Moke Lake is not just any ordinary body of water, though. While it may look quite average when wind creates ripples on its surface, the thing that makes Moke Lake unique is the magic that occurs when weather conditions perfectly align – the lake’s surface transforms into an enormous mirror that has to be seen to be believed!
Never have I been anywhere with water so still and air so silent. This peacefulness is a refreshing change from the busy adrenalin capital of Queenstown nearby.
To soak in the incredible natural beauty surrounding Moke Lake, enjoy one of the many hiking trails encircling the lake that offer spectacular views of nearby snow-capped mountaintops that beautifully reflect on the water’s surface. Who needs Photoshop when Mother Nature’s raw beauty looks this good?
Panning for Gold in Arrowtown
By Sinead from Map Made Memories
One of our most enjoyable and unique experiences during our family road trip around New Zealand in a camper van was also one of our most relaxing! We spent a leisurely half-day panning for gold in the scenic Arrowtown River, a five-minute walk from charming Arrowtown. Originally a farming area, this mining town near Queenstown was established when gold was discovered in the area in the 1860’s.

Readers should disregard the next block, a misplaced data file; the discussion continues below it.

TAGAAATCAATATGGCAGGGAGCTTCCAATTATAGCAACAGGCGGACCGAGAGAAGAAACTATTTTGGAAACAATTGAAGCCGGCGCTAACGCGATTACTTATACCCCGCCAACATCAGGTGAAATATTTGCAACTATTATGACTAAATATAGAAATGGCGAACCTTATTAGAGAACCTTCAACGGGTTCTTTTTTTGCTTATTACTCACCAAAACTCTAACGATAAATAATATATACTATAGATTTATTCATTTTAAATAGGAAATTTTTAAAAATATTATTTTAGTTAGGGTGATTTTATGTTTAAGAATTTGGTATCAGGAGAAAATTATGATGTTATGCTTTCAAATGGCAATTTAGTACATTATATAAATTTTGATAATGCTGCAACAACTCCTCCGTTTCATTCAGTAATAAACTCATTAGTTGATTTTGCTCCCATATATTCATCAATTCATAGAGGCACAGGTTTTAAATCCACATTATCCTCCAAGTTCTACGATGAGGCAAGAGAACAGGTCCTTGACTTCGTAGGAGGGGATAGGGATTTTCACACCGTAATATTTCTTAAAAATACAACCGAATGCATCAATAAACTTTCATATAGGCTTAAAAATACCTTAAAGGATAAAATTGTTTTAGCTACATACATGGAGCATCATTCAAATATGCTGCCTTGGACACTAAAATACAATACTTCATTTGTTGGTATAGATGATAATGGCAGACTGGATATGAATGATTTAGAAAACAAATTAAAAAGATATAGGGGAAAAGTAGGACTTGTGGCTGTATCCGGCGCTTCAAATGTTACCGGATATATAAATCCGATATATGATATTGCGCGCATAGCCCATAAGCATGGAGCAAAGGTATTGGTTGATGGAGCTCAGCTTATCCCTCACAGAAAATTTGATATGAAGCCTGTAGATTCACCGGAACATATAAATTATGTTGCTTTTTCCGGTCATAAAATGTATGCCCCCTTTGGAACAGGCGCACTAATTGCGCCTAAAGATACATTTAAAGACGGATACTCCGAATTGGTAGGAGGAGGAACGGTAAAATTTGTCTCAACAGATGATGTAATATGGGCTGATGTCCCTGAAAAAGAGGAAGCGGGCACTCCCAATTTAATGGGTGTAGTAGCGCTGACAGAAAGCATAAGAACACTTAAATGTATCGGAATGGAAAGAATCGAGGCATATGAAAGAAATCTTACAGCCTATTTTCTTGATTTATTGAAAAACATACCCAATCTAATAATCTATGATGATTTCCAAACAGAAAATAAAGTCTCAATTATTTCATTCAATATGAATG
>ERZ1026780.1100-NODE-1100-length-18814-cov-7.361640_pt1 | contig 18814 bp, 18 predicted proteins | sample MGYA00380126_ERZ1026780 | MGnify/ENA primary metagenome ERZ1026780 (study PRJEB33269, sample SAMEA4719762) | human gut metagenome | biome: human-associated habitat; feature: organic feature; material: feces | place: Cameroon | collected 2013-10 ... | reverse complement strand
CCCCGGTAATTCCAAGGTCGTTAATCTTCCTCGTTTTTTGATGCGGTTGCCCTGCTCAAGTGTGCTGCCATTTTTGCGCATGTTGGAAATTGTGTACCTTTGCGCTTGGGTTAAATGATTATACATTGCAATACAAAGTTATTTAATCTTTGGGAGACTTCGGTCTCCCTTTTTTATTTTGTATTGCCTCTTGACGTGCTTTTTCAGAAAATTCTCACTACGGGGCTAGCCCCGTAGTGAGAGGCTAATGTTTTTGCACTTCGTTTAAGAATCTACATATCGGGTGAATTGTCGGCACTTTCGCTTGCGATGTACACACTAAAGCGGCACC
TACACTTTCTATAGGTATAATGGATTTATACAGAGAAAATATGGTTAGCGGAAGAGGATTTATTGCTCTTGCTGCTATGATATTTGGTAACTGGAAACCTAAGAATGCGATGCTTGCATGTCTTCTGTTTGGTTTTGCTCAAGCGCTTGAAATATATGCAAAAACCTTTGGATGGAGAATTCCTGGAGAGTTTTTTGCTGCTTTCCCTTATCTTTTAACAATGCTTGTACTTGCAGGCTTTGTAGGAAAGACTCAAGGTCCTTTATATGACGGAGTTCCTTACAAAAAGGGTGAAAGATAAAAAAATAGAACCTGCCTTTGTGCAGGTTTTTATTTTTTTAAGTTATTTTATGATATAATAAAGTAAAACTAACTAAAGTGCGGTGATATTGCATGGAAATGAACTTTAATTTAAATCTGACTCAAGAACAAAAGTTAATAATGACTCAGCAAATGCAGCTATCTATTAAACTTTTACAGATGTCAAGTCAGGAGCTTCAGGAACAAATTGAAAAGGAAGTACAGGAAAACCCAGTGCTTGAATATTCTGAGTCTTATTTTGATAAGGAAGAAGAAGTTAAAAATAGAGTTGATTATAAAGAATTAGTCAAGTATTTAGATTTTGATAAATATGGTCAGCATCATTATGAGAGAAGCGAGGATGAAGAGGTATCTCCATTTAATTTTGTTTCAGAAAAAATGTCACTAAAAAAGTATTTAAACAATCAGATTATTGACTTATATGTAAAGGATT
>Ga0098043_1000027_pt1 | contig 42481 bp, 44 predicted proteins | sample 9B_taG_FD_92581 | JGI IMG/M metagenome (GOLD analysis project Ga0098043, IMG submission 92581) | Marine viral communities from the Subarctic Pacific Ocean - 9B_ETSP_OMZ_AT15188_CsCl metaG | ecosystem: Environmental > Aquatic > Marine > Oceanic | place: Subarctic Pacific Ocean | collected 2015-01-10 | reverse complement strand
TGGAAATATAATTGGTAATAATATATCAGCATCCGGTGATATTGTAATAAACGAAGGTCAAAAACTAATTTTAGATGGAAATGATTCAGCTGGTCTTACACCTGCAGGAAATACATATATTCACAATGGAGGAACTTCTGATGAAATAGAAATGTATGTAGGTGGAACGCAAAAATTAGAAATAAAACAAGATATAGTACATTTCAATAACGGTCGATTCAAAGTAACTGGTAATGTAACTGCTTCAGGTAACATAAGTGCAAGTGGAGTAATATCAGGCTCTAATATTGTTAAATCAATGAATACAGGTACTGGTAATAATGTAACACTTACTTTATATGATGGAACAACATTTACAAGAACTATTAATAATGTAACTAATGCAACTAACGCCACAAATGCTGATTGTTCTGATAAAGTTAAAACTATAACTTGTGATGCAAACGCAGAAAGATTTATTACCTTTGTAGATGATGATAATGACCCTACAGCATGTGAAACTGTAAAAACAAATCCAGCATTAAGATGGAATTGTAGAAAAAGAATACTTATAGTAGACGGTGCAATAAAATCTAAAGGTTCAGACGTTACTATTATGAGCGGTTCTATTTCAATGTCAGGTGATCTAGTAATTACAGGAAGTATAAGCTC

Today, visitors to historic Arrowtown can hire gold panning equipment for just a few dollars at the town’s award-winning Lakes District Museum. It is well worth leaving time to visit this lovely little museum. Hopeful prospectors can choose any spot along the tree-lined banks of the Arrowtown River and spend tranquil hours panning for gold in the crystal clear river.